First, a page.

Ecuador’s anti-imperialist, anti-neoliberal policy agenda—including prioritizing Latin American regional integration, challenging the power of global financial institutions, and shutting down a U.S. air base in the coastal city of Manta—has also ruffled feathers on the international level.

    “All these things create conflict,” Long said. “Daring to be sovereign … is about the supremacy of the human being over capital, unlike what we’ve been living for the last decades of neoliberalism, which is clearly supremacy of capitalism over human beings.”
    – Telesur https://www.telesurtv.net/english/news/Ecuador-Fights-Back-to-Put-People-Over-Profits-Empire-Files-20160912-0011.html

    • Anonymous says:

      Singularly, neoliberalism brings in its wake a “corporate state.”

      Henceforth, the corporate state, shaped and formed by neoliberal principles, pushes the social contract backwards in time to the age of feudalism, a socio-economic pyramid with all of the wealth and influence at the pinnacle, but, over time, like an anvil balanced on balsa wood.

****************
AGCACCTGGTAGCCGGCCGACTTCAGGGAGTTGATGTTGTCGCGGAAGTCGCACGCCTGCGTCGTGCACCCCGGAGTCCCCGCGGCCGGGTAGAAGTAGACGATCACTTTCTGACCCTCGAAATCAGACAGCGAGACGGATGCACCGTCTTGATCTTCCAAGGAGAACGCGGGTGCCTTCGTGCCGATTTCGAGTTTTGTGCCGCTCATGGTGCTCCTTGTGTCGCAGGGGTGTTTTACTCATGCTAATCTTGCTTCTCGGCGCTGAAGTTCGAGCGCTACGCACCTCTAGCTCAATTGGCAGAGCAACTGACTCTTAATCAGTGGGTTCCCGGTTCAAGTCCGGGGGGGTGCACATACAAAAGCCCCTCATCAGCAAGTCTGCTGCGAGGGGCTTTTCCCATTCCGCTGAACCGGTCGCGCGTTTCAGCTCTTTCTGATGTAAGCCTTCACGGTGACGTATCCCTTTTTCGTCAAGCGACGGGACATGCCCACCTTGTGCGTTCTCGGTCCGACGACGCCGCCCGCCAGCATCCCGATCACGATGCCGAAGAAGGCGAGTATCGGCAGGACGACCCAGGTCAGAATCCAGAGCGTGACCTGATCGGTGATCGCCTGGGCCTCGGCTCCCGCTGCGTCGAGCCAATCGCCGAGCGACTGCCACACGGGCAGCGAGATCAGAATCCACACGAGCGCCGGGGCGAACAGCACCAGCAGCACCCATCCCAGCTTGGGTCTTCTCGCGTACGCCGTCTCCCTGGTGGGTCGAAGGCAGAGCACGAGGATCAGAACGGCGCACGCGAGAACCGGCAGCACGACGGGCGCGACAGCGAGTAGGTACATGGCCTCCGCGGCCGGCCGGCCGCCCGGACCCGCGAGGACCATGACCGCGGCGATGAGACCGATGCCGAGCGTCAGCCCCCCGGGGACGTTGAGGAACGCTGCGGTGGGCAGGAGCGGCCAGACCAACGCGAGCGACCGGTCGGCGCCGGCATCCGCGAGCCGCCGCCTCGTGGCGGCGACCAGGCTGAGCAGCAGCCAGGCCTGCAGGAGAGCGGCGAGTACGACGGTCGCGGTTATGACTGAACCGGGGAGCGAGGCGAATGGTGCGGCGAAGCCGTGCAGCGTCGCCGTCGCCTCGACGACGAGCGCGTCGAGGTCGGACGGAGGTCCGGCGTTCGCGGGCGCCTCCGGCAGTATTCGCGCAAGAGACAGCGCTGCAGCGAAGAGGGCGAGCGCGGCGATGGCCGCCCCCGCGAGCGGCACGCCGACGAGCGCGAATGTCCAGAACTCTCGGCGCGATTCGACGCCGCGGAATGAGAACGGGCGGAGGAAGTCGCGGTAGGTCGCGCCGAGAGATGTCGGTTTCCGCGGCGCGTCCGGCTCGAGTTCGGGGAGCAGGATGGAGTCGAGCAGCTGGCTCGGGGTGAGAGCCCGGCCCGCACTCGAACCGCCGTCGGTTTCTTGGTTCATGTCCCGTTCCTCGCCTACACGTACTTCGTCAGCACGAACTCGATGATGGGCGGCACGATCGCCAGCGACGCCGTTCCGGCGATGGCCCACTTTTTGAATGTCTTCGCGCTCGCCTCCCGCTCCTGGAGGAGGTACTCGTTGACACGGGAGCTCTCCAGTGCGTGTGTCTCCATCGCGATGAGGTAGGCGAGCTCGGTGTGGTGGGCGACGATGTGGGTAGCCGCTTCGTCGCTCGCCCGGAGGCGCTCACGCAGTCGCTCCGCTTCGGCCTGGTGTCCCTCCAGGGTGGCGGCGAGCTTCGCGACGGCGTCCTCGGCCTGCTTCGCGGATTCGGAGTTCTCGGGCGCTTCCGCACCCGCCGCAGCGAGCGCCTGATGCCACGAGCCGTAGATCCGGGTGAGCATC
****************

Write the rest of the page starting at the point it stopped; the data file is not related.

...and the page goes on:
Albeit, the Left, with renewed vigor, has pushed back against neoliberalism’s robbing the poor to enrich the rich. And, there are clear signals that this pushback has gained traction throughout Latin America.

      The harsh social consequence of neoliberalism’s free-market economics propels social movements in Latin America into the forefront of resistance. These social movements, including the Zapatistas (Chiapas, Mexico), the Landless Peasant Movement (“MST”) in Brazil, the indigenous movements of Bolivia and Ecuador, and the Piqueteros or Unemployed Workers’ Activists in Argentina, and the students in Chile constitute some of the more prominent groups in opposition to neoliberalism’s tendency for subjugating the people, similar to a plantation economy like the American South, circa 19th century, whereby “slaves” are reclassified as “workers.” It’s worked for decades.

      Brazil’s landless peasant movement (“MST”), 2,000,000 strong, commenced three decades ago, campaigning across the country to change a semi-feudal situation in which, they claim, less than 3% of the population owns two-thirds of the land and more than half the farmland lies idle, while millions of rural workers lack employment. Government forces have killed fifteen hundred (1,500) land reform activists. This hidden war continues to this day, as their struggle is carried out in the remote hinterlands.